Postcard from camp: Vikings
The Vikings have been coming 80 miles south of the Twin Cities, to Mankato, Minn., since 1966, and the marriage shows no signs of crumbling. My Fairfield Inn in Mankato was populated Thursday morning at breakfast with 11 men, women and children with Vikings clothing, and two men in business attire. The bleachers at Minnesota State University (formerly Mankato State) were filled, and about 3,500 people attended the two-hour morning workout.
On one three-route sequence this morning, Bevell stopped him after he ran a route out of the slot and gave him five seconds of coaching points. On the next, a short out to the right sideline, Stewart bellowed, "Right to me! Right to me!'' In other words, "Finish your route every time!'' On the last of the three, a go-route out of the slot, Childress followed him back 15 yards to the line when it was over, giving him a fine point about avoiding getting knocked off his line by the defense.
"We want to overload him now and teach him as much as we can,'' Bevell told me, "because when the season starts we don't want his head swimming with everything. We just want him to play.''
It's early, but expect
"We're in the ninth round of a 12-round fight,'' one club source told me, "and we feel good about their chances, but nothing's final yet.'' With a state court siding with the players, it seems unlikely to be overturned before 2010. That's a huge factor for the Vikings, who play in a division in which one September loss owing to their failure to stop the run could mean a division title -- or a playoff berth.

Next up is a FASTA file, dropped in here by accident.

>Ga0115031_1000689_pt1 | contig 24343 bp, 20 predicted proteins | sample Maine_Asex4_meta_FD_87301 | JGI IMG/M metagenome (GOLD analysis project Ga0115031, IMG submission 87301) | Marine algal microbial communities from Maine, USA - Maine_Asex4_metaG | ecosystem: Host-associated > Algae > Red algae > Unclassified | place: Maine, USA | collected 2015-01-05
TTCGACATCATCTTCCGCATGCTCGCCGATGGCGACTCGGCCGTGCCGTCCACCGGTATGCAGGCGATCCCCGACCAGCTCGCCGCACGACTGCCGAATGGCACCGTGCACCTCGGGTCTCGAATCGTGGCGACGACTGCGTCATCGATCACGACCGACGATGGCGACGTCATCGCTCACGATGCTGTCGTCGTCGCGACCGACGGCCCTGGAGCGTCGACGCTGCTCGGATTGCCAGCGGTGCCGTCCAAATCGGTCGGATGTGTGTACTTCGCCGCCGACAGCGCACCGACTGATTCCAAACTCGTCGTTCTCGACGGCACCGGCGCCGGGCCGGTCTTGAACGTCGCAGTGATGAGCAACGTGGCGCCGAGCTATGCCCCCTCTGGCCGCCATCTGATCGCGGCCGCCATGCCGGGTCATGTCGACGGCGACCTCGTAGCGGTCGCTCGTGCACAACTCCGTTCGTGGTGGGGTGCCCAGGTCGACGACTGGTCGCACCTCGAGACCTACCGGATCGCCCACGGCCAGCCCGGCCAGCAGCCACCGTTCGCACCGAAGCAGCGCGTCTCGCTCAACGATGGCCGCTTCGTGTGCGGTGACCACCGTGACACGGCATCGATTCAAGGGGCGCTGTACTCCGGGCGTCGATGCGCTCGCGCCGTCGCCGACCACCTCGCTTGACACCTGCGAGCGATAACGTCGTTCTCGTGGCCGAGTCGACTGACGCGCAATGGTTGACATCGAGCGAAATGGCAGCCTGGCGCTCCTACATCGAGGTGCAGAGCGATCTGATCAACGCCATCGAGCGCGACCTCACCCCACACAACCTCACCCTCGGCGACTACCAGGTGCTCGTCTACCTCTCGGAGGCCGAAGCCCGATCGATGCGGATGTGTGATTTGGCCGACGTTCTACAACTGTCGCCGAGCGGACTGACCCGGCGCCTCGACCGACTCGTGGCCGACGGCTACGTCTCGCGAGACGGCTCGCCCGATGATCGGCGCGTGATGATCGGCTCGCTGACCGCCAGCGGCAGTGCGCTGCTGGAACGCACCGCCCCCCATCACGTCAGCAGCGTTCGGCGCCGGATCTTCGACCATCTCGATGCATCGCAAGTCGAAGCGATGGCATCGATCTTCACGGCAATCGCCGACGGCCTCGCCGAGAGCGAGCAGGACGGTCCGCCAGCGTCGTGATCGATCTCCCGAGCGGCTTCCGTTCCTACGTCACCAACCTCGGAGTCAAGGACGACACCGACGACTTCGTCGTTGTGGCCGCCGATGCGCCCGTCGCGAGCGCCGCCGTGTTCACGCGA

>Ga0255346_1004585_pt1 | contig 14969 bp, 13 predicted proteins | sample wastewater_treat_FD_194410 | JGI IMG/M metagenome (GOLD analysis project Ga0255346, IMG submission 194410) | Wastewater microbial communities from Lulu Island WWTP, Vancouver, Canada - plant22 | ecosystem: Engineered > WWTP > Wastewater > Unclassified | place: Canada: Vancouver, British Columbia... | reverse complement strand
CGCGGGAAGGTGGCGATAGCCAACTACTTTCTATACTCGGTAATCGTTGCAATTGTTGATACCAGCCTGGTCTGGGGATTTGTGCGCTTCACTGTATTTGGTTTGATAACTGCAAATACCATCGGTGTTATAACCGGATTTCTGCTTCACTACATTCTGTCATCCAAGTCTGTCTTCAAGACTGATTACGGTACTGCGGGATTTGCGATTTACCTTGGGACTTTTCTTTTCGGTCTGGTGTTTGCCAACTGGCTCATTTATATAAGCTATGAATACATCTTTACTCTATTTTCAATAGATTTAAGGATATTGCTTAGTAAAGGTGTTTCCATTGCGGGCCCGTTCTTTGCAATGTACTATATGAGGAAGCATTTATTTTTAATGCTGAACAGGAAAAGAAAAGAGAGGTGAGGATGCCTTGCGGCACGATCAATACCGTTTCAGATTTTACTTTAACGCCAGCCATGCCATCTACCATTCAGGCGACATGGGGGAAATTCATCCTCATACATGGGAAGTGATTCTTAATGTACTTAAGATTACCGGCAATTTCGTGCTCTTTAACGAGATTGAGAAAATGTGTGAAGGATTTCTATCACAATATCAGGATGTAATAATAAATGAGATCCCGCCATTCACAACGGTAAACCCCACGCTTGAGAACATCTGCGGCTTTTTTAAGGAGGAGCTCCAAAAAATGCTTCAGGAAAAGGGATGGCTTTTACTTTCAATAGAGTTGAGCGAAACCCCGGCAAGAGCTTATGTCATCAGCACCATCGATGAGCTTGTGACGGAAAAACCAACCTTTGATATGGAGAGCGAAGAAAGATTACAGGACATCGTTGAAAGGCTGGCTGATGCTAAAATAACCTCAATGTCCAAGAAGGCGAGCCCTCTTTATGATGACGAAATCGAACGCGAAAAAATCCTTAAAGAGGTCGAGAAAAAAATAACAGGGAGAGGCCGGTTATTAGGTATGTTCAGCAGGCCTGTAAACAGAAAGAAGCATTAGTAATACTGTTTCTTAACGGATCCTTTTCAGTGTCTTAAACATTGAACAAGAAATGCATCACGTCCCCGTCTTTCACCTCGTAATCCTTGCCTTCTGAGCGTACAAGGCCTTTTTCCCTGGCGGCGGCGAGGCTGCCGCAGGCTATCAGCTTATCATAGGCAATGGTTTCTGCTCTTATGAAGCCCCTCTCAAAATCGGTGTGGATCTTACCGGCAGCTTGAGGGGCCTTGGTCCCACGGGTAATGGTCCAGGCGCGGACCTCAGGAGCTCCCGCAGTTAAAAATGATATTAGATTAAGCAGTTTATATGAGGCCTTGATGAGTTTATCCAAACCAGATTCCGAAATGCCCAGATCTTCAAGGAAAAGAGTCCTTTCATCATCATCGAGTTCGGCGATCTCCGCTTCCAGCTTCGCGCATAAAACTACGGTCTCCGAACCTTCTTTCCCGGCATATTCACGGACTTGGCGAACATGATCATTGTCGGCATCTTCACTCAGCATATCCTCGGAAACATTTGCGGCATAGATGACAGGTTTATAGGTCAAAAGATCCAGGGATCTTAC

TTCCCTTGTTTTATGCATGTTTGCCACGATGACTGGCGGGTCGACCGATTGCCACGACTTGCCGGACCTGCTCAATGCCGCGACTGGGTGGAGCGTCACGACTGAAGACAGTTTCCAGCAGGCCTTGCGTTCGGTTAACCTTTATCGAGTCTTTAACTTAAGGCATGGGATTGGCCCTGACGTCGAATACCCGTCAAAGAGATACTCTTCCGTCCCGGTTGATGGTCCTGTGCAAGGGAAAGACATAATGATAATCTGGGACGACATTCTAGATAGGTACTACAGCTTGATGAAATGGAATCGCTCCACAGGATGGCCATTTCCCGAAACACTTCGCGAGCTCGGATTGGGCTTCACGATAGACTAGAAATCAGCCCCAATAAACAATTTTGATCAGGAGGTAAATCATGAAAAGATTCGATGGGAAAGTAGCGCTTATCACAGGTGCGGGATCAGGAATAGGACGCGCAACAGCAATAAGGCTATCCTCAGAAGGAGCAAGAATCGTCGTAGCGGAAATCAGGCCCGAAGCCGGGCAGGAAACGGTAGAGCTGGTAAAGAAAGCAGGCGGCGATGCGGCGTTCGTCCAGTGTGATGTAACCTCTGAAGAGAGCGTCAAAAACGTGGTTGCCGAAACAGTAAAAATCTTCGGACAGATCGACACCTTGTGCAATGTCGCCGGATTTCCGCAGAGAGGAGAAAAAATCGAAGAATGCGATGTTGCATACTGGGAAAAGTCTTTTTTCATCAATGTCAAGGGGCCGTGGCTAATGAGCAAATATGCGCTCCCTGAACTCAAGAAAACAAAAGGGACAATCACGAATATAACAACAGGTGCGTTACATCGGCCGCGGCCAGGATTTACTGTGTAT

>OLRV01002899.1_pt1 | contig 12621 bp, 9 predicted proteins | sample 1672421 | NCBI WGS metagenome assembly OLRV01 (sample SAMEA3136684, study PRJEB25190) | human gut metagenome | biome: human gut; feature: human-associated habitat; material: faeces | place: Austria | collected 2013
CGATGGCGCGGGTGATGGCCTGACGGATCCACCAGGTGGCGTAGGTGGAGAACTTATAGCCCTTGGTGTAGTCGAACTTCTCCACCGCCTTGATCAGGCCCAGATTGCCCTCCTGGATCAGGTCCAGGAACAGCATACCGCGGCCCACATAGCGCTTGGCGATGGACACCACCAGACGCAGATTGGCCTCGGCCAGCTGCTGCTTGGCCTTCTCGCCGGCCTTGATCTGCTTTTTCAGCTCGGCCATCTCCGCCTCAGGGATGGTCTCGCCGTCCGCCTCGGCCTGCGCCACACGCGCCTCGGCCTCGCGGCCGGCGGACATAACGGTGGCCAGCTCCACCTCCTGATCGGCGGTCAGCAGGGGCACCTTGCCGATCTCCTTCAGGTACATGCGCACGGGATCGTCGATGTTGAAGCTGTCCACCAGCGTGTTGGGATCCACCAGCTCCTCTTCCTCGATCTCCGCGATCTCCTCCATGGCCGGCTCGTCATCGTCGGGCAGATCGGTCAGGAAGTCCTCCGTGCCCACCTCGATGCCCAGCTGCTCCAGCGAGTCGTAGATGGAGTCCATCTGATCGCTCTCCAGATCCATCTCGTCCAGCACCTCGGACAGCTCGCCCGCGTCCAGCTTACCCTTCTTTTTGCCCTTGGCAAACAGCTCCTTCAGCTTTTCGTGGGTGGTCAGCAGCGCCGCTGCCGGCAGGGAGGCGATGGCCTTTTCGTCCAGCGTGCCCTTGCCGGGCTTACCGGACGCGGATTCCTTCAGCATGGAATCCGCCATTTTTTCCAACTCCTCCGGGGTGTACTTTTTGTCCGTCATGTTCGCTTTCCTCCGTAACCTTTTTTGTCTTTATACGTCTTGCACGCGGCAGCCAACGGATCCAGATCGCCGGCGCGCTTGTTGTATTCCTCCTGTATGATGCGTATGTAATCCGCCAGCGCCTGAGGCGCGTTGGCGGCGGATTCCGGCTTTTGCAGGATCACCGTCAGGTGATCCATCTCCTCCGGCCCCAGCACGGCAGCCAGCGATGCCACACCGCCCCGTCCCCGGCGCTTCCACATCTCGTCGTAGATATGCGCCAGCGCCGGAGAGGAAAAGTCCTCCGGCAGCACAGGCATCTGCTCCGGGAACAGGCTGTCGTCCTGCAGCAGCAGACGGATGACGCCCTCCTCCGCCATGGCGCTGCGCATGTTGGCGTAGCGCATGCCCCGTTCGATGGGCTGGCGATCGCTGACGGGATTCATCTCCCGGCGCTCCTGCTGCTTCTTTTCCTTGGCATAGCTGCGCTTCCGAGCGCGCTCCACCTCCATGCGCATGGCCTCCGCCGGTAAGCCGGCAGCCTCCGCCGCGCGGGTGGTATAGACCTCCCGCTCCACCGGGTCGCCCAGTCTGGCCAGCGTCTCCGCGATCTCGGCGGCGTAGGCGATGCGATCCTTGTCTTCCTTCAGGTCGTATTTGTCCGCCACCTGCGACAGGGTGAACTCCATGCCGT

"I have to give thanks to [coach]
Loadholt's only problem as he adjusts from college to pro football? For the Sooners, he could just maul people once he locked onto them. In the NFL, he'll need to learn to be more flexible and bend his back so he can get leverage on rushers and so they don't bowl him over.
Easy. Harvin, split wide right outside the numbers, versus cornerback
With the Viking cafeteria off-limits to reporters, p.r. man
I had three mini-slices of Italian bread topped with cheese and dipped in pizza sauce. Tender, tasty. Then I got the 10-inch ultra-thin-crust pepperoni-and-mushroom pie. A little cheesy for me (the cheese is trucked in from Wisconsin, and the guy who runs the place,
The crust has some quasi-sweet taste, very interesting and different. Overall, it's as good a non-East- or West-Coast pizza I've had in a long time, maybe ever. And Boyer's company was good. "In the old days, we'd have 20 to 30 players in here before supper,'' Boyer said. If that sounds strange, understand that around here, "supper'' is the word used for "team dinner.'' Boyer said they'd use the pizza "as an appetizer before their meal.
Appetizer? I didn't need dinner. I mean supper.
Washed down with diet Pepsi.
Overall grade: A-minus.